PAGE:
Check how bankruptcy affects your belongings
When you go bankrupt, you can usually keep the things you need to live - for example your clothes, furniture and cooking equipment.
The rest of the belongings you own become the property of the person who deals with your bankruptcy. This person is called the ‘official receiver’.
When ownership of the rest of your belongings passes to the official receiver, this is called being ‘vested’.
The official receiver can also claim belongings that come into your possession before your bankruptcy ends. These belongings are called ‘after-acquired property’.
The official receiver will look at selling these items in order to make payments towards your creditors.
If the official receiver is allowed to sell something, you mustn't do anything to sell or give it away - even if you haven’t gone bankrupt yet. This could be a criminal offence, or could lead to you having to follow extra restrictions. The restrictions are called a ‘bankruptcy restrictions order’ (BRO). You could also be fined or sent to prison.
If you’ve already sold something or given it away, you can check the rules about what you did before going bankrupt.
Check what you can keep
There are some belongings the official receiver can’t sell. They’re called ‘exempt’ belongings.
You can usually keep the following items:
- household equipment, such as a cooker
- tools and equipment for your job - if you use them yourself rather than lend them to someone else
- a car or other vehicle you need for work or your basic needs - for example, if you’re disabled and can’t go anywhere without a car
- a car or other vehicle you need to care for a dependant
- other belongings that are necessary for your basic family needs
If you’re still paying for something on hire purchase, the official receiver might sell it - even if it would usually be exempt. If you’re not sure something is hire purchase, check if the loan agreement includes the words ‘hire purchase’.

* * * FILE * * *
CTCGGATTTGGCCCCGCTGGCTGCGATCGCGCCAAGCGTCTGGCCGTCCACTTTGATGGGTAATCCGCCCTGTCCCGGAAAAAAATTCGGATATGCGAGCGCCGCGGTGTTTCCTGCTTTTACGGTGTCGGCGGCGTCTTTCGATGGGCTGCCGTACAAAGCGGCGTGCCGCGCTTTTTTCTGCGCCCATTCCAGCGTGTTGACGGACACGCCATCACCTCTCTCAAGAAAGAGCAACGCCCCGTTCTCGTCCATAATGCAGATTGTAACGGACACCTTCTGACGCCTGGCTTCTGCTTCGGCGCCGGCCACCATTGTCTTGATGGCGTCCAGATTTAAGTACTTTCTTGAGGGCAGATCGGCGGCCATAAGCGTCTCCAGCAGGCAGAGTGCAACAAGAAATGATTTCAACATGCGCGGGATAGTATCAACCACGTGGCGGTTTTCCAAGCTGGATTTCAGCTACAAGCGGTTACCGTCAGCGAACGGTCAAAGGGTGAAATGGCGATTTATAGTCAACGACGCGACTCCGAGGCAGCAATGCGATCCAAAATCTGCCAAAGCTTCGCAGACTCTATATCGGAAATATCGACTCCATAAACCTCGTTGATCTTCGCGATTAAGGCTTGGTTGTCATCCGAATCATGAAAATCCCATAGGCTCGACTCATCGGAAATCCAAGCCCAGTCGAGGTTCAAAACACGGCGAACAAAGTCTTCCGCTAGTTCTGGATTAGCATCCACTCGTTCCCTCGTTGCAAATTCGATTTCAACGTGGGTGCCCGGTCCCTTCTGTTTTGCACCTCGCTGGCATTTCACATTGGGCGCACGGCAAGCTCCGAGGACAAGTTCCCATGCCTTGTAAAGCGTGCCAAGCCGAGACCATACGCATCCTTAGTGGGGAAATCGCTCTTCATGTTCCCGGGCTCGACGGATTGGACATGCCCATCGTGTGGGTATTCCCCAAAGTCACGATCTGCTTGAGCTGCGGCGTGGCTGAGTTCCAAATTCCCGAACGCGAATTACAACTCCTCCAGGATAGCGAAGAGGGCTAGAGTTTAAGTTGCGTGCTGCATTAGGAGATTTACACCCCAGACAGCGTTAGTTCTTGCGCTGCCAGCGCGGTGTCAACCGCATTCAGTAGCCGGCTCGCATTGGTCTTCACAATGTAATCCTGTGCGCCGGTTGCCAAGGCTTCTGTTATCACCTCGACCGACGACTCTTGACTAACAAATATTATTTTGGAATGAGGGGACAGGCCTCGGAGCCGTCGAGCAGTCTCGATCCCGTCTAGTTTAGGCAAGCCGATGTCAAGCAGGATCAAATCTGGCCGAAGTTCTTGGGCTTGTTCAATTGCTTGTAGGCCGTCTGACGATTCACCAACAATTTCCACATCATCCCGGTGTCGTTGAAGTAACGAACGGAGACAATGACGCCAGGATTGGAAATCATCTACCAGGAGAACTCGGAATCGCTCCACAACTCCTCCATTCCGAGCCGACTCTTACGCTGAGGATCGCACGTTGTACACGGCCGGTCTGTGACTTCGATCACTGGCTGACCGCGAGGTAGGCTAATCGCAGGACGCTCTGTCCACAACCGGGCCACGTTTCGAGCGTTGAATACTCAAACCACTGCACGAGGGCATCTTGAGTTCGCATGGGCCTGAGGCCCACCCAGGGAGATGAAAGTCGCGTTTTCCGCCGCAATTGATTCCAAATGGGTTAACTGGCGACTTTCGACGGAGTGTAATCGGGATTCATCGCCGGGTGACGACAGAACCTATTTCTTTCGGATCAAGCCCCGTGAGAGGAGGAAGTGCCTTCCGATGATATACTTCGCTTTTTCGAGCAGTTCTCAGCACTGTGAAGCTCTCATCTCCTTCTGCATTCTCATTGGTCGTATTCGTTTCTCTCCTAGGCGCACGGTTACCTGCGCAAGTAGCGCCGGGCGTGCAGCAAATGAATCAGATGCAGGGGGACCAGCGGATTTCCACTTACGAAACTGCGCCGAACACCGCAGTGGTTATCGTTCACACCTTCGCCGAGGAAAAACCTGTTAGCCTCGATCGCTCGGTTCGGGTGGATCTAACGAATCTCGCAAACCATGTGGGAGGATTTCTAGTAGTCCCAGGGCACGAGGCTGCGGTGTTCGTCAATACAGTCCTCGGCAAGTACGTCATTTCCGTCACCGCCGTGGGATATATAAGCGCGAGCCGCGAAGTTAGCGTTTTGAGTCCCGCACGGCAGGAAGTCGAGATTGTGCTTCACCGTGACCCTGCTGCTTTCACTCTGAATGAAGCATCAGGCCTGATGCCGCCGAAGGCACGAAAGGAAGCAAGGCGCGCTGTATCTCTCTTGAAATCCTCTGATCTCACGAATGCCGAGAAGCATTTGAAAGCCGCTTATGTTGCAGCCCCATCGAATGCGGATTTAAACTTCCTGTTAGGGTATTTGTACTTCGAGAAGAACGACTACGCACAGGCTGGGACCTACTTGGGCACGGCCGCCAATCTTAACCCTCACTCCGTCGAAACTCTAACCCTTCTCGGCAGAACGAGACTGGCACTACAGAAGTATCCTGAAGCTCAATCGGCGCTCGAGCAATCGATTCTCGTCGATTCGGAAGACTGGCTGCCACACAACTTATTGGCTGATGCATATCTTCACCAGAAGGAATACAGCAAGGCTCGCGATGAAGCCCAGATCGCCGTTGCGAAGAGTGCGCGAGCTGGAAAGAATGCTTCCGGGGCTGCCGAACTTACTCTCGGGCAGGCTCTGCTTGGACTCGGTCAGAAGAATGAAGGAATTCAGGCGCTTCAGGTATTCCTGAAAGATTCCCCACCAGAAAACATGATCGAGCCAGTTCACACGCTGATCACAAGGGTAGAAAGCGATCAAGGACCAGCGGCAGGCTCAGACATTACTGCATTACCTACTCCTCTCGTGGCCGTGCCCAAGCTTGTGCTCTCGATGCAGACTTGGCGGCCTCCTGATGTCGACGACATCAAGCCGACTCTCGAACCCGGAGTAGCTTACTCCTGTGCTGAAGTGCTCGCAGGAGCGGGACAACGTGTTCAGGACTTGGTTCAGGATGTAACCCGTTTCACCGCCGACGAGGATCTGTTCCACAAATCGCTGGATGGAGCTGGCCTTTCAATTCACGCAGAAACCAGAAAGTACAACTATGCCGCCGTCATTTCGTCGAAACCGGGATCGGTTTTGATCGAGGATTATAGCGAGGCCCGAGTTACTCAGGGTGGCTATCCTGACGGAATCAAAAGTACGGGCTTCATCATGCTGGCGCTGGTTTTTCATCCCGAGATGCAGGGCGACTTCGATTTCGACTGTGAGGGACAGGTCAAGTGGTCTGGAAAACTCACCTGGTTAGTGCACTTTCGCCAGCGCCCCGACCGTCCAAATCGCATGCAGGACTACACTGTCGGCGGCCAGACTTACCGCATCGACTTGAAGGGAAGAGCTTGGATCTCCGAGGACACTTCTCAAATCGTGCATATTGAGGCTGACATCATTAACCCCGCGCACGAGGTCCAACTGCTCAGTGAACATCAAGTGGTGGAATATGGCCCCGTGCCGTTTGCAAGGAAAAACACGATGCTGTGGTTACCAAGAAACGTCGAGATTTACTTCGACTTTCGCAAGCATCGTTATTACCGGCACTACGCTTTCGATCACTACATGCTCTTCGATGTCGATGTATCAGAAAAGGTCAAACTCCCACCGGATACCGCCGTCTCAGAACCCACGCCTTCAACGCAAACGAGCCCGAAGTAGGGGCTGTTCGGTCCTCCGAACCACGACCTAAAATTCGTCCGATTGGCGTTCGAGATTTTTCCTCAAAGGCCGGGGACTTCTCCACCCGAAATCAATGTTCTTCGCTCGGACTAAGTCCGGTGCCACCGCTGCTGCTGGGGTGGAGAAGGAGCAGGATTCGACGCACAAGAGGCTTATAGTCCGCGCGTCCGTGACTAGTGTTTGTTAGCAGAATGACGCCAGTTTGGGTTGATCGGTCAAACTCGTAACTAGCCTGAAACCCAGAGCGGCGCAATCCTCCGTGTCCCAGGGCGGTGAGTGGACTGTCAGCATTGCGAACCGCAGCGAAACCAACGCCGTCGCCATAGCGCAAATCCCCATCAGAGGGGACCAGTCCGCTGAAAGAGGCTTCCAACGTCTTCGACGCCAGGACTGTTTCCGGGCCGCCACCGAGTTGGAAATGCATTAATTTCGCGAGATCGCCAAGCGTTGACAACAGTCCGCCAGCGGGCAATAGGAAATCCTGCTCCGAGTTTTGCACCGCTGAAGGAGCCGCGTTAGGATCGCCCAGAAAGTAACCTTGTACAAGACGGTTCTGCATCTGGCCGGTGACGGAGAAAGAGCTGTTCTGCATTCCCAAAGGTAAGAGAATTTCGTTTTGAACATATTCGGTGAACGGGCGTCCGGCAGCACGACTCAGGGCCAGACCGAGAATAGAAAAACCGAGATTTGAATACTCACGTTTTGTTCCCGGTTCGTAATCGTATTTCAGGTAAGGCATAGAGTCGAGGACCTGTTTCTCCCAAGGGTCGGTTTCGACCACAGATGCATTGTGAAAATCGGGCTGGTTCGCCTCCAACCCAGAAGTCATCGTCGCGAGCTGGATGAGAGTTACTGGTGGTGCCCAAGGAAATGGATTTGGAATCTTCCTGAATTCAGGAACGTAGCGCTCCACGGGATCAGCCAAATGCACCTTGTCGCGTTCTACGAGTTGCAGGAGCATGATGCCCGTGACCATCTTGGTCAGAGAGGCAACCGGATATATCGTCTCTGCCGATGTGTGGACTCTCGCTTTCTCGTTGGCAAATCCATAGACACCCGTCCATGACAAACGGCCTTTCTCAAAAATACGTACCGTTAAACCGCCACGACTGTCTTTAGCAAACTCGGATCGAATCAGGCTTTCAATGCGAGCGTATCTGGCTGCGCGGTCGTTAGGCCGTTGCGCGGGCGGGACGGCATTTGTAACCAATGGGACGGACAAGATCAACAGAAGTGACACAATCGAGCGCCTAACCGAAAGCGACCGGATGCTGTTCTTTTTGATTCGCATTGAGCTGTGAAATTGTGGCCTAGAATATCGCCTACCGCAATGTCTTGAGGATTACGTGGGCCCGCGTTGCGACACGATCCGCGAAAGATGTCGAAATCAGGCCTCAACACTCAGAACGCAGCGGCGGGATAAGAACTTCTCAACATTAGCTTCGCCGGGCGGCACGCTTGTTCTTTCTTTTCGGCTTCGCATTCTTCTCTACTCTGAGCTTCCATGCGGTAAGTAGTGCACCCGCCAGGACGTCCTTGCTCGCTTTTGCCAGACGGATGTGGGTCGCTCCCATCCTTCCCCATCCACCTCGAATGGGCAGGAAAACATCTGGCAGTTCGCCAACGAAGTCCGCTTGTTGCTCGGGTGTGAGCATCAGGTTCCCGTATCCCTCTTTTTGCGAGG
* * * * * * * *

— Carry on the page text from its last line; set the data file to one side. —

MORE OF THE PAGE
The official receiver might also sell something exempt if it’s valuable. They’ll only sell it if they’d get enough money to replace it with something cheaper and have money left over to pay your creditors. For example, if they sell an expensive car they’ll give you £1,250 to buy another car and use the rest of the money to pay your creditors.
The official receiver can sell items which aren't needed for your job or your basic home needs. This includes:
- jewellery - you can keep your wedding ring if it’s a plain gold ring
- leisure equipment, such as games consoles and cameras
- caravans - check if you can keep a caravan if it’s your home
If someone will buy your belongings for you, tell the official receiver. They’ll usually agree if the person pays what the belongings are worth.
Goods bought on hire purchase
If you have goods you're paying for on hire purchase, there will normally be a clause in the agreement which lets the hire purchase company end the agreement if you become bankrupt. If this happens, you may have to return the item.
If you want to keep the goods, you may be able to persuade the hire purchase company not to cancel the agreement and ask the official receiver if you can carry on making payments. However, the official receiver may also take the goods and sell them.
Jointly owned belongings
If you own goods jointly with someone else, these may be sold. If this applies to you, the official receiver will take the following steps:
- approach the other owner to try to agree a value for your share of the goods
- offer the other owner the chance to buy out your share of the goods
- if the other owner doesn't agree, the official receiver might apply for a court order to sell the goods
If the belongings are sold, the money from the sale will be split between the official receiver and the other owner.
If you have a passport
Your passport can be taken away by the court. This would normally only happen if the court thinks you might try to leave the country to get rid of your belongings of value.
If you own property abroad
The official receiver might be able to sell your property. They have to ask the court in the country where your property is.
You should get legal advice from a solicitor to check if your property could be sold. Find out how to get legal advice.
If you disagree with the decision to sell an item
If you think the official receiver is acting unreasonably in taking or selling something you own, you can challenge the decision. You'll need to apply to the court to do this.
You should talk to an adviser and try asking the official receiver to change their mind before you decide whether to apply to the court.
If you disagree with the valuation of an item
If you disagree with how much an item has been valued at, you can get an independent valuation yourself. Show this to the official receiver and ask them if they'll change their mind.